REASONS FOR DESIGNATION: The Adelphi is designated at Grade II, for the following principal reasons:
* special architectural interest for its sophisticated and dramatic composition, a double E-plan with full-height metal bow windows in each recession and wings projecting over a raised roadway;
* high standard of craftsmanship, materials and detailing throughout including Portland stone to the riverfront, rusticated brick elsewhere, and plentiful carved stone detailing;
* impressive integral sculpture scheme, in particular the four allegorical figures along the riverside front sculpted under the direction of Gilbert Ledward;
* part of a group of riverside buildings of considerable monumentality, from Shell-Mex House to Brettenham House of 1931-32 alongside Waterloo Bridge, with which the Adelphi has group value.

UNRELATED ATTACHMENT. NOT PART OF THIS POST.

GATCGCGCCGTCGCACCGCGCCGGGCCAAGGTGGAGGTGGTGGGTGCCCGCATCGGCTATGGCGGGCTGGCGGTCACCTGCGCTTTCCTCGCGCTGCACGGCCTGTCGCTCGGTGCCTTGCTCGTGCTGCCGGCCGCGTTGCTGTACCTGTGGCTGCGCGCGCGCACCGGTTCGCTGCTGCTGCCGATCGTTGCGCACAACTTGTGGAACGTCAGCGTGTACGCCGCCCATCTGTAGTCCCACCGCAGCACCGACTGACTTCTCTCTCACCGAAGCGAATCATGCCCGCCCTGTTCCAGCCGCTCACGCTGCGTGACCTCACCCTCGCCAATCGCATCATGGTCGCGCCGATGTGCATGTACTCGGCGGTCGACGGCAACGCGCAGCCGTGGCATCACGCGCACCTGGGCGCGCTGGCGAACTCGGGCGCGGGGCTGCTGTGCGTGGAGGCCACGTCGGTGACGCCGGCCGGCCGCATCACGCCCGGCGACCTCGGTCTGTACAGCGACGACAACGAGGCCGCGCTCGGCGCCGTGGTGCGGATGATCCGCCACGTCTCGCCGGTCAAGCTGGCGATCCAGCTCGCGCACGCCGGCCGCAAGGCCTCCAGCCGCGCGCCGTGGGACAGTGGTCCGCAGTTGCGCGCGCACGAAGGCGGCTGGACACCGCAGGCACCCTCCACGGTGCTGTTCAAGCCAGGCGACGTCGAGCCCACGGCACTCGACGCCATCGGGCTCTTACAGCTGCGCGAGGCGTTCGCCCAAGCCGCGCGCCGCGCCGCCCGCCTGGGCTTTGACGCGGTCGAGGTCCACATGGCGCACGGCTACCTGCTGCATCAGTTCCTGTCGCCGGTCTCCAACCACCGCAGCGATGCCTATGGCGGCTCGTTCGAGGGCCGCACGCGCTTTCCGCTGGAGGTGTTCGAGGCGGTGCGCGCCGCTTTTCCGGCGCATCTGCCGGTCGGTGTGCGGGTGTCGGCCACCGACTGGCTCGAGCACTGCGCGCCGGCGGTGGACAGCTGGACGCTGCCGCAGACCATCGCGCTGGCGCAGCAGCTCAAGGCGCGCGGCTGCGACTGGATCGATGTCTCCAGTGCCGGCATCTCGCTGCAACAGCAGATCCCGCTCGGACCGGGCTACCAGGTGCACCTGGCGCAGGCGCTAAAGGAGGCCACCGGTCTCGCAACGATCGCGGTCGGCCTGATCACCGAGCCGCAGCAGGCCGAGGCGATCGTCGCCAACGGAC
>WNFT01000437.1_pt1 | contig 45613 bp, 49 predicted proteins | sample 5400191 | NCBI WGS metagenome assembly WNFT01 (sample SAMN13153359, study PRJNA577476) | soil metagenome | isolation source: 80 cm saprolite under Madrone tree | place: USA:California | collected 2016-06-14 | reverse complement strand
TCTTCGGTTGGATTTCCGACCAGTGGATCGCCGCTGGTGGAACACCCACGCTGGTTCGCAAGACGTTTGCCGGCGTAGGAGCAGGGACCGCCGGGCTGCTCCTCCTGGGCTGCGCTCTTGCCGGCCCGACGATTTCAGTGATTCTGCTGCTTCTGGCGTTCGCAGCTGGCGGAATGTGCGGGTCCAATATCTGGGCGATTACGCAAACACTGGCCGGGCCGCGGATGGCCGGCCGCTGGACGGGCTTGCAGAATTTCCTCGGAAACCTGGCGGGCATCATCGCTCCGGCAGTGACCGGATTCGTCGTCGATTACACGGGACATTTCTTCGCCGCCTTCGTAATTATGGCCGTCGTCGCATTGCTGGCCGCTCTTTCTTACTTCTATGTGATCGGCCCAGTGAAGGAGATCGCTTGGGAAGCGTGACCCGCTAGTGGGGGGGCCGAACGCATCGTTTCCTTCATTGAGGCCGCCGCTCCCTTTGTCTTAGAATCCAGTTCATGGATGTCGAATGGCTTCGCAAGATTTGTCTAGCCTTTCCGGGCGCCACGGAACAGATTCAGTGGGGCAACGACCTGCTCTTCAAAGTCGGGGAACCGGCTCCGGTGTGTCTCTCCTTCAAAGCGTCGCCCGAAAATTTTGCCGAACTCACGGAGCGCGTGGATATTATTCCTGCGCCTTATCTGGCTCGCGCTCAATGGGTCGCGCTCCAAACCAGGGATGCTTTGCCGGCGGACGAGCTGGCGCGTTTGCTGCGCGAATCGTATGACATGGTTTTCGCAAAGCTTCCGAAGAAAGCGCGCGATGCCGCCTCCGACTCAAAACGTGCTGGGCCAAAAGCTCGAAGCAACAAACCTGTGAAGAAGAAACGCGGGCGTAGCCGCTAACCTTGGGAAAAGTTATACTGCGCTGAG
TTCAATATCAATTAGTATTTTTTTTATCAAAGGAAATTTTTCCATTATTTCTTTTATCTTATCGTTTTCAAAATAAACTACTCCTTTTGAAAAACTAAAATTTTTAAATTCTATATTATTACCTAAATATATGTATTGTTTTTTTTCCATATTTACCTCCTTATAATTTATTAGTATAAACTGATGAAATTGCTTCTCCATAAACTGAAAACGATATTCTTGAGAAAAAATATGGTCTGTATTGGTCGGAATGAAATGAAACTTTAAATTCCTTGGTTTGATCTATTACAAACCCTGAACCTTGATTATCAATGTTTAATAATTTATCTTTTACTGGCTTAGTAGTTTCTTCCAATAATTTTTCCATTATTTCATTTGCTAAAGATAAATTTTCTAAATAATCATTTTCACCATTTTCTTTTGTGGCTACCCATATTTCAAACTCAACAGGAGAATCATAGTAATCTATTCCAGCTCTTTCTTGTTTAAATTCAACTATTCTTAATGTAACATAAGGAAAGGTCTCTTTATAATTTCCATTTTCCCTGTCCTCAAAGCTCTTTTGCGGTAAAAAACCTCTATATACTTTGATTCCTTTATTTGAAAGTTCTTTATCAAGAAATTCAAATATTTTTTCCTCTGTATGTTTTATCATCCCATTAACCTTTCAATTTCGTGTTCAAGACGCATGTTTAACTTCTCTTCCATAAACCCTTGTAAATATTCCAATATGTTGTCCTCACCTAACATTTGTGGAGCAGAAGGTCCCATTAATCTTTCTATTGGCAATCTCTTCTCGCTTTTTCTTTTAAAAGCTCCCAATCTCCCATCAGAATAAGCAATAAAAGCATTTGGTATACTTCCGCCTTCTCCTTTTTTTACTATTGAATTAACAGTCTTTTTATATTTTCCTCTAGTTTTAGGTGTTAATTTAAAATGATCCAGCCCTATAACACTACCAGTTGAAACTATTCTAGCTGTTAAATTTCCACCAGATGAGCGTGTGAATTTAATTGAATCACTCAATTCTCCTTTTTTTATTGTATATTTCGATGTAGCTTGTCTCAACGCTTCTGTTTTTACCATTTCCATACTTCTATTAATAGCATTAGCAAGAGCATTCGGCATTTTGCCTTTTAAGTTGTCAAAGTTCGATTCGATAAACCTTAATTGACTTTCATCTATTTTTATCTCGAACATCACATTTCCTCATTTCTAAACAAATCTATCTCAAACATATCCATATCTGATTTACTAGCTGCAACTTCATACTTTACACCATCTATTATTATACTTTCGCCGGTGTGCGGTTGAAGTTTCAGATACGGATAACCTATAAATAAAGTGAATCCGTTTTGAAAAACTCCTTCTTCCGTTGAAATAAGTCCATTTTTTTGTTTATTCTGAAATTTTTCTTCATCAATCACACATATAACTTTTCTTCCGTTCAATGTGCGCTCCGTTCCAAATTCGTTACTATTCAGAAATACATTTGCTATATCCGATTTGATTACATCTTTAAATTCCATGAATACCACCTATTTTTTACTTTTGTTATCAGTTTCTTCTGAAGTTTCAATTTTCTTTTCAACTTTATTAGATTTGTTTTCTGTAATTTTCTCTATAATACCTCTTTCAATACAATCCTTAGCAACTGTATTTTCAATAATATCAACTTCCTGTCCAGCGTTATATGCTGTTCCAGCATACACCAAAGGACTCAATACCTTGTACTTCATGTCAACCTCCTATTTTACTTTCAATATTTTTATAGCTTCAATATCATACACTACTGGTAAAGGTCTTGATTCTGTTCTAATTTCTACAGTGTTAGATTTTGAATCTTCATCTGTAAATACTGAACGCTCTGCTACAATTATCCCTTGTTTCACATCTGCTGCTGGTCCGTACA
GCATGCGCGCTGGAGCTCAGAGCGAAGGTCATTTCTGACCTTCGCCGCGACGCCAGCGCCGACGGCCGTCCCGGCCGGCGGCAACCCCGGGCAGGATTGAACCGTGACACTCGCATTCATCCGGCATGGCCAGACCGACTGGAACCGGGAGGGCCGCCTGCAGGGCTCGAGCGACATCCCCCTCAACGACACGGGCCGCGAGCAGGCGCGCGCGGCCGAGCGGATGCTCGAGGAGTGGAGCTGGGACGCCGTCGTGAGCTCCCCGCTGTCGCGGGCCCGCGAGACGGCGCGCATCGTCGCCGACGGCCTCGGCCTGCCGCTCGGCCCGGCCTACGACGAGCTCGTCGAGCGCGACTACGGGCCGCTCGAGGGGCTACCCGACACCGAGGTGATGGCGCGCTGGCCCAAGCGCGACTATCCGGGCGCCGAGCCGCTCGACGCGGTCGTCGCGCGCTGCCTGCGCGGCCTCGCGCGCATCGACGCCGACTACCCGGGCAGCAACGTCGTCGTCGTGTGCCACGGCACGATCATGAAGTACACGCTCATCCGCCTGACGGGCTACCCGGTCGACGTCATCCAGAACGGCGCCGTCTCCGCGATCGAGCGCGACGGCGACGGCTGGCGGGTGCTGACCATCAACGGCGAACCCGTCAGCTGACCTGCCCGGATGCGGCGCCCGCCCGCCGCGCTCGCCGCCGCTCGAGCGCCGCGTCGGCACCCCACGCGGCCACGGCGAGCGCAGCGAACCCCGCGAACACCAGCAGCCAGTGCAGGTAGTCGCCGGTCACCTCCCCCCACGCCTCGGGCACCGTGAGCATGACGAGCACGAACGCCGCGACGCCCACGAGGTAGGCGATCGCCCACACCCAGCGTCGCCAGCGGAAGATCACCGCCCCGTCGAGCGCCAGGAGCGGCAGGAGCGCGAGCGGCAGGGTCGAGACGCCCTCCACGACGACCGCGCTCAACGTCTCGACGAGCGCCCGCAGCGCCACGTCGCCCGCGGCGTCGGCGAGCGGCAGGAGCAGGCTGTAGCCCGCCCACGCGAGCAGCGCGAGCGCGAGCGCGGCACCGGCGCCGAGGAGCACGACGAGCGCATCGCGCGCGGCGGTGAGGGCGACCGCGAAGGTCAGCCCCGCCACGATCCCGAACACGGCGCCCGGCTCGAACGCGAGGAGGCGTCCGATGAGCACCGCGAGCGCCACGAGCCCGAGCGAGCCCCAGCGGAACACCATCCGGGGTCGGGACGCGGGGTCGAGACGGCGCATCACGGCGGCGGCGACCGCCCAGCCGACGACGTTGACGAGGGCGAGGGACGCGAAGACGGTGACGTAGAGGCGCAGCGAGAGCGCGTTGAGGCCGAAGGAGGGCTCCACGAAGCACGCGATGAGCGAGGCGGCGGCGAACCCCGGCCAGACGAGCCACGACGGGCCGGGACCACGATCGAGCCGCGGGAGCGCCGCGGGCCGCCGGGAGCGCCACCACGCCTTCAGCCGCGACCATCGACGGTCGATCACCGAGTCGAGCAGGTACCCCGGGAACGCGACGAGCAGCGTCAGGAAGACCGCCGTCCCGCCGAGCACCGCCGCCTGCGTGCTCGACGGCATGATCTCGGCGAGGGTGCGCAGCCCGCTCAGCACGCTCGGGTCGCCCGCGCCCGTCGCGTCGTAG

This text is from the original listing, and may not necessarily reflect the current setting of the building.

Selected Sources

Source links go to a search for the specified title at Amazon. Availability of the title is dependent on current publication status. You may also want to check AbeBooks, particularly for older titles.

Other nearby listed buildings

BritishListedBuildings.co.uk is an independent online resource and is not associated with any government department. All government data published here is used under licence. Please do not contact BritishListedBuildings.co.uk for any queries related to any individual listed building, planning permission related to listed buildings or the listing process itself.

British Listed Buildings is a Good Stuff website.